11. Joseph G. Altonji & Anthony A. Smith Jr. & Ivan Vidangos, 2013. "Modeling Earnings Dynamics," Econometrica, Econometric Society, vol. 81(4), pages 1395-1454, July.
    12. Lance Lochner & Youngki Shin, 2014. "Understanding Earnings Dynamics: Identifying and Estimating the Changing Roles of Unobserved Ability, Permanent and Transitory Shocks," NBER Working Papers 20068, National Bureau of Economic Research, Inc.
    13. Fatih Guvenen, 2007. "Learning Your Earning: Are Labor Income Shocks Really Very Persistent?," American Economic Review, American Economic Association, vol. 97(3), pages 687-712, June.
    14. Ivan Vidangos, 2009. "Household welfare, precautionary saving, and social insurance under multiple sources of risk," Finance and Economics Discussion Series 2009-14, Board of Governors of the Federal Reserve System (U.S.).
    15. Meghir, Costas & Pistaferri, Luigi, 2011. "Earnings, Consumption and Life Cycle Choices," Handbook of Labor Economics, in: O. Ashenfelter & D. Card (ed.), Handbook of Labor Economics, edition 1, volume 4, chapter 9, pages 773-854, Elsevier.
    16. Mr. Davide Malacrino & Eran B. Hoffmann, 2018. "Employment Time and the Cyclicality of Earnings Growth," IMF Working Papers 2018/115, International Monetary Fund.
    17. Hoffmann, Eran B. & Malacrino, Davide, 2019. "Employment time and the cyclicality of earnings growth," Journal of Public Economics, Elsevier, vol. 169(C), pages 160-171.
    18. Fatih Guvenen & Fatih Karahan & Serdar Ozkan & Jae Song, 2015. "What Do Data on Millions of U.S. Workers Reveal about Life-Cycle Earnings Risk?," NBER Working Papers 20913, National Bureau of Economic Research, Inc.
    19. Hamish Low & Costas Meghir & Luigi Pistaferri, 2010. "Wage Risk and Employment Risk over the Life Cycle," American Economic Review, American Economic Association, vol. 100(4), pages 1432-1467, September.
    20. Heejeong Kim, 2022. "Education, Wage Dynamics, and Wealth Inequality," Review of Economic Dynamics, Elsevier for the Society for Economic Dynamics, vol. 43, pages 217-240, January.

    More about this item

    Keywords

    life-cycle; earnings risk; wealth dispersion;
    All these keywords.

    JEL classification:

    • E21 - Macroeconomics and Monetary Economics - - Consumption, Saving, Production, Employment, and Investment - - - Consumption; Saving; Wealth
    • E24 - Macroeconomics and Monetary Economics - - Consumption, Saving, Production, Employment, and Investment - - - Employment; Unemployment; Wages; Intergenerational Income Distribution; Aggregate Human Capital; Aggregate Labor Productivity
    • J31 - Labor and Demographic Economics - - Wages, Compensation, and Labor Costs - - - Wage Level and Structure; Wage Differentials

    NEP fields

    This paper has been announced in the following NEP Reports:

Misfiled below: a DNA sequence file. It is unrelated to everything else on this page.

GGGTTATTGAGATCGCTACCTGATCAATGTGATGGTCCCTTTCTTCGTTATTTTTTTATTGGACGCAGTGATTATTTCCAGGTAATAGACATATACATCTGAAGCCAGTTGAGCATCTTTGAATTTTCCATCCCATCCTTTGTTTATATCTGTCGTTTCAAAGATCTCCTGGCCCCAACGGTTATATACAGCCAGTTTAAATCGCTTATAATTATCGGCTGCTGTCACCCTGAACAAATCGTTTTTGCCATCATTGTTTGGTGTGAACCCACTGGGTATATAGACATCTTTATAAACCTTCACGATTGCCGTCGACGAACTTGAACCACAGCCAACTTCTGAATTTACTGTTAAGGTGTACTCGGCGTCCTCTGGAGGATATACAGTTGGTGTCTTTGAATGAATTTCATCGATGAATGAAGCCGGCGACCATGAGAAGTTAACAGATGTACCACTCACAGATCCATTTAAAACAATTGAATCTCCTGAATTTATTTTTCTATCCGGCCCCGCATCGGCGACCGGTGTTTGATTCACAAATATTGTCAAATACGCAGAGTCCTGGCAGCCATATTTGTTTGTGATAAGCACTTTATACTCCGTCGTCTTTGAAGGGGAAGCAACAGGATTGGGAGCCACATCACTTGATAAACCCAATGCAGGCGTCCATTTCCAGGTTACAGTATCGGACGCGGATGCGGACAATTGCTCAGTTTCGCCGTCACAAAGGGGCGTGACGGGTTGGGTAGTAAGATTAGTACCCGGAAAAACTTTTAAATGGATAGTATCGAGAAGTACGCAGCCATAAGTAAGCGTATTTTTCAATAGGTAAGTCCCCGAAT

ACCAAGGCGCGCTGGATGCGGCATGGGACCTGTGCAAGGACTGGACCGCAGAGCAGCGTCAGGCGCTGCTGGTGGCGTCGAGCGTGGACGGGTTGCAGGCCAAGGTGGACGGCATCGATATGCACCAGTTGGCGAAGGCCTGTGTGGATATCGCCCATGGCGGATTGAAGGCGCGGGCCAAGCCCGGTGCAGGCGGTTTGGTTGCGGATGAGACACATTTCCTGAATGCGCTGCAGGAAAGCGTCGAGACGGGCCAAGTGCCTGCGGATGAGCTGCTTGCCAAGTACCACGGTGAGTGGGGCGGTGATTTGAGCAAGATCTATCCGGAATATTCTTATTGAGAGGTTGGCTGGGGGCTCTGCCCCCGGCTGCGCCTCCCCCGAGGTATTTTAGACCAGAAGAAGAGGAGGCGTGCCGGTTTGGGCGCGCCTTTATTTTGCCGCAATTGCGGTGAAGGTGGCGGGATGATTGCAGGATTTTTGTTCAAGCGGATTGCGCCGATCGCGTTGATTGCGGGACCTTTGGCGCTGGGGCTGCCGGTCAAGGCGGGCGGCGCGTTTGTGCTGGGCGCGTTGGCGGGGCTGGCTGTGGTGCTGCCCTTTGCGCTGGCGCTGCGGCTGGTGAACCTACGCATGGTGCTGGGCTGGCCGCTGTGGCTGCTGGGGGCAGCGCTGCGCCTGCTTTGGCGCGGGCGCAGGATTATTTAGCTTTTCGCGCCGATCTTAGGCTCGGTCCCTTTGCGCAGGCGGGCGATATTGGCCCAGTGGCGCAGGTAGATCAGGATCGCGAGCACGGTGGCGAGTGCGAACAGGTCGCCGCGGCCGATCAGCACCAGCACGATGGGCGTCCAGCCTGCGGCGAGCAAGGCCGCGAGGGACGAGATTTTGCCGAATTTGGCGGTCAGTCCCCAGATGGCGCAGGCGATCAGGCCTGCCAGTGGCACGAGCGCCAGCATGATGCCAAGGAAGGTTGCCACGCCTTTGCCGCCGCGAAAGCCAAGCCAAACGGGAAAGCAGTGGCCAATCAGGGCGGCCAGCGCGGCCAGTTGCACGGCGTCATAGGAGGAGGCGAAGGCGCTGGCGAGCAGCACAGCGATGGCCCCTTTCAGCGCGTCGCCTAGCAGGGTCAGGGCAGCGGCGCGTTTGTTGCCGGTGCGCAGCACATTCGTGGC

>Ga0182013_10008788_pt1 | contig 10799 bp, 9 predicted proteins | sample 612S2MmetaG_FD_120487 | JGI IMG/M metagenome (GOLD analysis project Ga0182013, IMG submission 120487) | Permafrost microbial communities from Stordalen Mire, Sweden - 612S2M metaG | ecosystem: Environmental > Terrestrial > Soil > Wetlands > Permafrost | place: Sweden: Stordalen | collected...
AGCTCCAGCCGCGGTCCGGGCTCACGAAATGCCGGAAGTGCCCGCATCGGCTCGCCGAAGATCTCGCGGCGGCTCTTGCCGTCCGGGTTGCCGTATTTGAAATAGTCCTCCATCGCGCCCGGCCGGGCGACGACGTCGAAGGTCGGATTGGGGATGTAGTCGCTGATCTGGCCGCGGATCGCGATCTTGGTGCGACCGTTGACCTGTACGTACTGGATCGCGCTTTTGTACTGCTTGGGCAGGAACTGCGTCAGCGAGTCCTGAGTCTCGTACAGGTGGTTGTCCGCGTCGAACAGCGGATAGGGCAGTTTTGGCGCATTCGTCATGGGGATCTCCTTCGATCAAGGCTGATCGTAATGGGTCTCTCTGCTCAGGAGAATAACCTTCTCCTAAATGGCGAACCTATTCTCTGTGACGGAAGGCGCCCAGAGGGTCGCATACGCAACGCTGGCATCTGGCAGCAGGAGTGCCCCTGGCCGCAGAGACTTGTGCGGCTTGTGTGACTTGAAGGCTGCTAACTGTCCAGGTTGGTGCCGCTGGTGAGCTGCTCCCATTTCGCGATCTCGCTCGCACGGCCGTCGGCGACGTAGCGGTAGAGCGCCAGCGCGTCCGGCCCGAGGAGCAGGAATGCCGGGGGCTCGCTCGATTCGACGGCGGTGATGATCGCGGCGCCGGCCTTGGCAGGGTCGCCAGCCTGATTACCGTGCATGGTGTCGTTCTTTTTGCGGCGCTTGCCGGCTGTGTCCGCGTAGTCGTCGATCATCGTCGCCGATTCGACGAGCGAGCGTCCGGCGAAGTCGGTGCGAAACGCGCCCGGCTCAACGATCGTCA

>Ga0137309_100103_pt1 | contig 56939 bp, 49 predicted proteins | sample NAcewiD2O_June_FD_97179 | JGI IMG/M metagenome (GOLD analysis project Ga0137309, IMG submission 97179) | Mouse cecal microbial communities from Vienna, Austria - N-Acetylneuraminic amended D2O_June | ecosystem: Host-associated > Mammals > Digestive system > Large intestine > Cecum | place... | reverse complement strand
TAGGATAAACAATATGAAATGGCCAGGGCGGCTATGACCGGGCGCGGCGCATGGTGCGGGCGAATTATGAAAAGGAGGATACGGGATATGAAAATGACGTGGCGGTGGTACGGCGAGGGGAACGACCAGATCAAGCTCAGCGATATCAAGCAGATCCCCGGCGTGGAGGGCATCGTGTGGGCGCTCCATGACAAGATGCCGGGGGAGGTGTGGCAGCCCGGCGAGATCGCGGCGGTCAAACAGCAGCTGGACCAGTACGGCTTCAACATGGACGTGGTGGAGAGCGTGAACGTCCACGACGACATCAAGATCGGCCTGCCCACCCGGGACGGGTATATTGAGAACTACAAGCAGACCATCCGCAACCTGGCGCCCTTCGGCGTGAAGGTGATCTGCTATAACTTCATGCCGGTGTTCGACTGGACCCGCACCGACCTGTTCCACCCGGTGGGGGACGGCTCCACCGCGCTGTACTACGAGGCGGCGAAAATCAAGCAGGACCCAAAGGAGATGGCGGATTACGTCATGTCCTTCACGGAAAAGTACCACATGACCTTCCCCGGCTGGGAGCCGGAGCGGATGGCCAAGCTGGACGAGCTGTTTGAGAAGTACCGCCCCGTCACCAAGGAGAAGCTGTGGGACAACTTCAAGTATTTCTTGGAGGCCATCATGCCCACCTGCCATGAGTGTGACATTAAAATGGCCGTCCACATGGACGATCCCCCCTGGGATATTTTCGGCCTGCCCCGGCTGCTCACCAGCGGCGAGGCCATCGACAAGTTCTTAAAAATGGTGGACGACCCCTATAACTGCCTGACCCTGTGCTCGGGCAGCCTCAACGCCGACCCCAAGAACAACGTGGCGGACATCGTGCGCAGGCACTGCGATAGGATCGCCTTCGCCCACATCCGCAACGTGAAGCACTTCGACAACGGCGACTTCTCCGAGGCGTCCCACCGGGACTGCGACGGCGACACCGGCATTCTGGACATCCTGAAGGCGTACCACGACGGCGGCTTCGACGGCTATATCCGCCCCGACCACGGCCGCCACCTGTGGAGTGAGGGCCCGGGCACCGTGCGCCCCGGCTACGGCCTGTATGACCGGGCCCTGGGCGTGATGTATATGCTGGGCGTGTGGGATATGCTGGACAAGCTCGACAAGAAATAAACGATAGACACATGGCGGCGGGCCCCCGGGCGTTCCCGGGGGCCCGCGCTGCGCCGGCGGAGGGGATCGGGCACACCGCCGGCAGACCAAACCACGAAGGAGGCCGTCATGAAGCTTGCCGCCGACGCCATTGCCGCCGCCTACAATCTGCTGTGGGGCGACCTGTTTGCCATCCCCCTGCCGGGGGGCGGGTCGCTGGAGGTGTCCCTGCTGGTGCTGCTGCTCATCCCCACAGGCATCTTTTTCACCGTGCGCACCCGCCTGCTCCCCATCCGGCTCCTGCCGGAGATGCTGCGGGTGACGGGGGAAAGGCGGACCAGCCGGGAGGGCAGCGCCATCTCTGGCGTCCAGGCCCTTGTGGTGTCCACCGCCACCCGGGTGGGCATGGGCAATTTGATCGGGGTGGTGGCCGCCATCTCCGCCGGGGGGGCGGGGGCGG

Statistics

    Access and download statistics

    Corrections

    All material on this site has been provided by the respective publishers and authors. You can help correct errors and omissions. When requesting a correction, please mention this item's handle: RePEc:iza:izadps:dp10925. See general information about how to correct material in RePEc.

    For technical questions regarding this item, or to correct its authors, title, abstract, bibliographic or download information, contact: . General contact details of provider: https://edirc.repec.org/data/izaaade.html .

    If you have authored this item and are not yet registered with RePEc, we encourage you to do it here. This allows to link your profile to this item. It also allows you to accept potential citations to this item that we are uncertain about.

    If CitEc recognized a bibliographic reference but did not link an item in RePEc to it, you can help with this form .

    If you know of missing items citing this one, you can help us creating those links by adding the relevant references in the same way as above, for each refering item. If you are a registered author of this item, you may also want to check the "citations" tab in your RePEc Author Service profile, as there may be some citations waiting for confirmation.

    For technical questions regarding this item, or to correct its authors, title, abstract, bibliographic or download information, contact: Holger Hinte (email available below). General contact details of provider: https://edirc.repec.org/data/izaaade.html .

    Please note that corrections may take a couple of weeks to filter through the various RePEc services.

    IDEAS is a RePEc service hosted by the Research Division of the Federal Reserve Bank of St. Louis . RePEc uses bibliographic data supplied by the respective publishers.